For the first time the issue of diethylene glycol surfaced in USA in 1937. The incidence is known as Sulfanilamide Elixir disaster. Sulfanilamide was the wonder drug of the period. It was used to treat streptococcal infection. It was available as tablet and powder form. There was a demand for liquid product. In June 1937, the company experimented and found that the Sulfanilamide was soluble in diethylene glycol. The company’s  quality control tested the product for flavour and appearance and found it satisfactory. The company has shipped its product to all over the country. The new product had not been tested for toxicity.

Elixir of Sulfanilamide containing the poisonous diethylene glycol killed more than 100 persons and many of them were children. The incidence made the congress to realize the need to establish drug safety before marketing and to enact the pending food and drug law. The Federal Food, Drug and Cosmetics Act of 1938 was passed by the congress. The new Act required the new drugs to be shown safe before marketing. Thus began a new system of drug regulation. The Act 1938 prohibits the distribution and use of any drug or drug product without filing New Drug Application (NDA) and approval of FDA. It becomes the responsibility of FDA to either grant or deny permission.  The Act of 1938 required manufactured pharmaceutical product to be safe for human use. It did not require  them to be efficacious. The need of drugs to be effective was introduced much later.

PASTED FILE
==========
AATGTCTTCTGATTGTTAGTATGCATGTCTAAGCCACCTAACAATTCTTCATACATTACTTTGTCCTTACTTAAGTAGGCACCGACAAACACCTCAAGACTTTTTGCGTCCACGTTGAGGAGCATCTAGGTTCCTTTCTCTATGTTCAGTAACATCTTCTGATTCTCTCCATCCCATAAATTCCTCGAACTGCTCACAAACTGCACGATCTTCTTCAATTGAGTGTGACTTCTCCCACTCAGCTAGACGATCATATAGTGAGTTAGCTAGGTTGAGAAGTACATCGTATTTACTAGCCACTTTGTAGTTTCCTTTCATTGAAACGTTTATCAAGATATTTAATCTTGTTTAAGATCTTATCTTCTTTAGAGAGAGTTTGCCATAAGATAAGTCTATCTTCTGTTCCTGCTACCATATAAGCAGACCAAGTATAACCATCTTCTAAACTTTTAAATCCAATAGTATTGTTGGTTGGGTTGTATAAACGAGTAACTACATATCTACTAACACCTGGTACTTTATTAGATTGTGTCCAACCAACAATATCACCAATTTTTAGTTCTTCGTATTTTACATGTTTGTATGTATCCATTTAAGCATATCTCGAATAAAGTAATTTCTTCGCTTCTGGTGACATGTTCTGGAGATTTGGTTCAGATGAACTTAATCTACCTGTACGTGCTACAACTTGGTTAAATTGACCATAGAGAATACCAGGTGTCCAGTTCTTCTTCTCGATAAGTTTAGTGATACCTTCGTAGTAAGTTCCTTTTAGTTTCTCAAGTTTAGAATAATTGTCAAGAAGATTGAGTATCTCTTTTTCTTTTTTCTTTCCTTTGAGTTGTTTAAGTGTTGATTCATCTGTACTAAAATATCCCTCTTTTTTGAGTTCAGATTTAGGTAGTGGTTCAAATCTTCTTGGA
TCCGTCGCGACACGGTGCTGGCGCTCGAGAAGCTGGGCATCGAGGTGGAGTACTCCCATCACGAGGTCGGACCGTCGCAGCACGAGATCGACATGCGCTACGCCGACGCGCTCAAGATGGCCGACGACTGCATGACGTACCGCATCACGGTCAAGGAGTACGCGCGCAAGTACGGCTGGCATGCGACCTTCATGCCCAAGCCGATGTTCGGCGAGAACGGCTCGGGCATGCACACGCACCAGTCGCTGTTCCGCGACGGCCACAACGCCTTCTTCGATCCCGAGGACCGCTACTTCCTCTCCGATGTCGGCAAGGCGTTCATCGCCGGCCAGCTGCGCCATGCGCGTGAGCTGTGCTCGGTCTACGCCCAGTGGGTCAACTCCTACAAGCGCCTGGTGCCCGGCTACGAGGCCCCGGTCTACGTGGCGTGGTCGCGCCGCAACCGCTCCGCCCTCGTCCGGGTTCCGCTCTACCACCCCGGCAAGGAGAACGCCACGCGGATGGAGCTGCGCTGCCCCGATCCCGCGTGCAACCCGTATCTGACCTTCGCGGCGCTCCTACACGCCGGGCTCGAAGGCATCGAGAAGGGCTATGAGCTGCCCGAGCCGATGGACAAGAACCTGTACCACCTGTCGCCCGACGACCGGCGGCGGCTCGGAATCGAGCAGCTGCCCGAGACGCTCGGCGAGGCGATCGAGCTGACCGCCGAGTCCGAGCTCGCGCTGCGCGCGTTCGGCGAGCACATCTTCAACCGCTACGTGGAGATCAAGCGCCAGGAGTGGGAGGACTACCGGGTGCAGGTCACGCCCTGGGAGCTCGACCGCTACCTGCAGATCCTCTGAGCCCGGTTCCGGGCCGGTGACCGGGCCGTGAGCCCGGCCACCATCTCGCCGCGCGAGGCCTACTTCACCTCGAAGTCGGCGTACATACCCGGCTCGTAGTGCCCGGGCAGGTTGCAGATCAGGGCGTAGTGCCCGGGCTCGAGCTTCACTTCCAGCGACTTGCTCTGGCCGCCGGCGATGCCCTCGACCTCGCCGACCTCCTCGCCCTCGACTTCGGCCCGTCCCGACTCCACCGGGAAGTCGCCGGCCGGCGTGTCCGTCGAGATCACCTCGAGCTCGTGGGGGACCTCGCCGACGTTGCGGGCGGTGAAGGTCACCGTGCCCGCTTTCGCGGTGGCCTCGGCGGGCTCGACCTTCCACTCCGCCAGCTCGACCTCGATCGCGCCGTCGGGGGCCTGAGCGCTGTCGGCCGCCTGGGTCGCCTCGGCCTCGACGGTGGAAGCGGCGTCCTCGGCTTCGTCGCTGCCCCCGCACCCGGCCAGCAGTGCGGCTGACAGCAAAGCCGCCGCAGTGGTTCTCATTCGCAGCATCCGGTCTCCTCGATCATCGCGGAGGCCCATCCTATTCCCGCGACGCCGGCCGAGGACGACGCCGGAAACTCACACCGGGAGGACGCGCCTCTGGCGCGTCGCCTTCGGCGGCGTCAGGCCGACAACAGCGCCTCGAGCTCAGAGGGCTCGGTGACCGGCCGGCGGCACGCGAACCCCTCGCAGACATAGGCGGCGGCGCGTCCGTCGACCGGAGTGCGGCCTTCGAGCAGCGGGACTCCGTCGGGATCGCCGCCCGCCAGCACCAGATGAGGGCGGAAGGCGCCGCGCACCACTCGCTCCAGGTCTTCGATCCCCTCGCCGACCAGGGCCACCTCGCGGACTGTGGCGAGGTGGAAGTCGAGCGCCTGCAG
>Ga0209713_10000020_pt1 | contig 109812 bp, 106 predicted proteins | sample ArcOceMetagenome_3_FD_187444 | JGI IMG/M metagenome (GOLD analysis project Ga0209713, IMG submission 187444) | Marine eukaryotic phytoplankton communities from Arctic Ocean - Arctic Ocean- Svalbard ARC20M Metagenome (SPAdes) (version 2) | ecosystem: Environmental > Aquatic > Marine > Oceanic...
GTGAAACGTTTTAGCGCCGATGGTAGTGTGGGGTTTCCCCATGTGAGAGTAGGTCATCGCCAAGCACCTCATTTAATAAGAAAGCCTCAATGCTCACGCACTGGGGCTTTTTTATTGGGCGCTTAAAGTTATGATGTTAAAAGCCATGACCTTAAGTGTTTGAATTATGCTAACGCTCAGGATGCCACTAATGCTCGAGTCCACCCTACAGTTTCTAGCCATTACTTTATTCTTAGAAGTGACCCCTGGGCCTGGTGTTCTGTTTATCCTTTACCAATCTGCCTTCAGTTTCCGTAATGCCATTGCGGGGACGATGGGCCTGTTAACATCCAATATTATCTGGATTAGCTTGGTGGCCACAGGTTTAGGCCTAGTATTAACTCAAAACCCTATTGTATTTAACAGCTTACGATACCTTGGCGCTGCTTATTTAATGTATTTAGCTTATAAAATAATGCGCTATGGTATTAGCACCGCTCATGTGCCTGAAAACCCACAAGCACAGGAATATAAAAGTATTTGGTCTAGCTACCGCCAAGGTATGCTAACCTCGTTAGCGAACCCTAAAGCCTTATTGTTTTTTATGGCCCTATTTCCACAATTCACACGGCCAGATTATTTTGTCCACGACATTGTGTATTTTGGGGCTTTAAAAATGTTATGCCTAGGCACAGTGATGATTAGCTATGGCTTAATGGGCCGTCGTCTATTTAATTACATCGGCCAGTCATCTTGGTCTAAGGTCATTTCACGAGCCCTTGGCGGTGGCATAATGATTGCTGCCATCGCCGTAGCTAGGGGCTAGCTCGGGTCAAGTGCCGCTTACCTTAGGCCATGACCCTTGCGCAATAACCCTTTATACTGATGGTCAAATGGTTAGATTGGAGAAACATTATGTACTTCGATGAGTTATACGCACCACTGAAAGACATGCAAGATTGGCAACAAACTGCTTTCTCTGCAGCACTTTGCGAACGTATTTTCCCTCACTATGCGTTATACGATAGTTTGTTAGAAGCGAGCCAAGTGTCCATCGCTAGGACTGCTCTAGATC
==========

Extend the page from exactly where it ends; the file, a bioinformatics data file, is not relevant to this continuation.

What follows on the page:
The first Indian incidence of diethylene glycol poisoning was reported in 1986 where administration contaminated glycerol caused 14 deaths at government run JJ Hospital in Mumbai (then it was known as Bombay), during 21 January and 7 February. Glycerine was the routine medicine for the treatment of oedema. It was used to combat swelling. This led to the inquiry by Justice Lentin though nothing happened and no action was initiated either to prevent such occurrences. In 1998, another case of diethylene glycol contamination was reported. The cough syrup contaminated with 17.5% DEG has been implicated in 33 deaths among 36 children aged less than 6 years were hospitalised with acute renal failure between April and June 1998. However, how DEG came to the cough syrup was not known.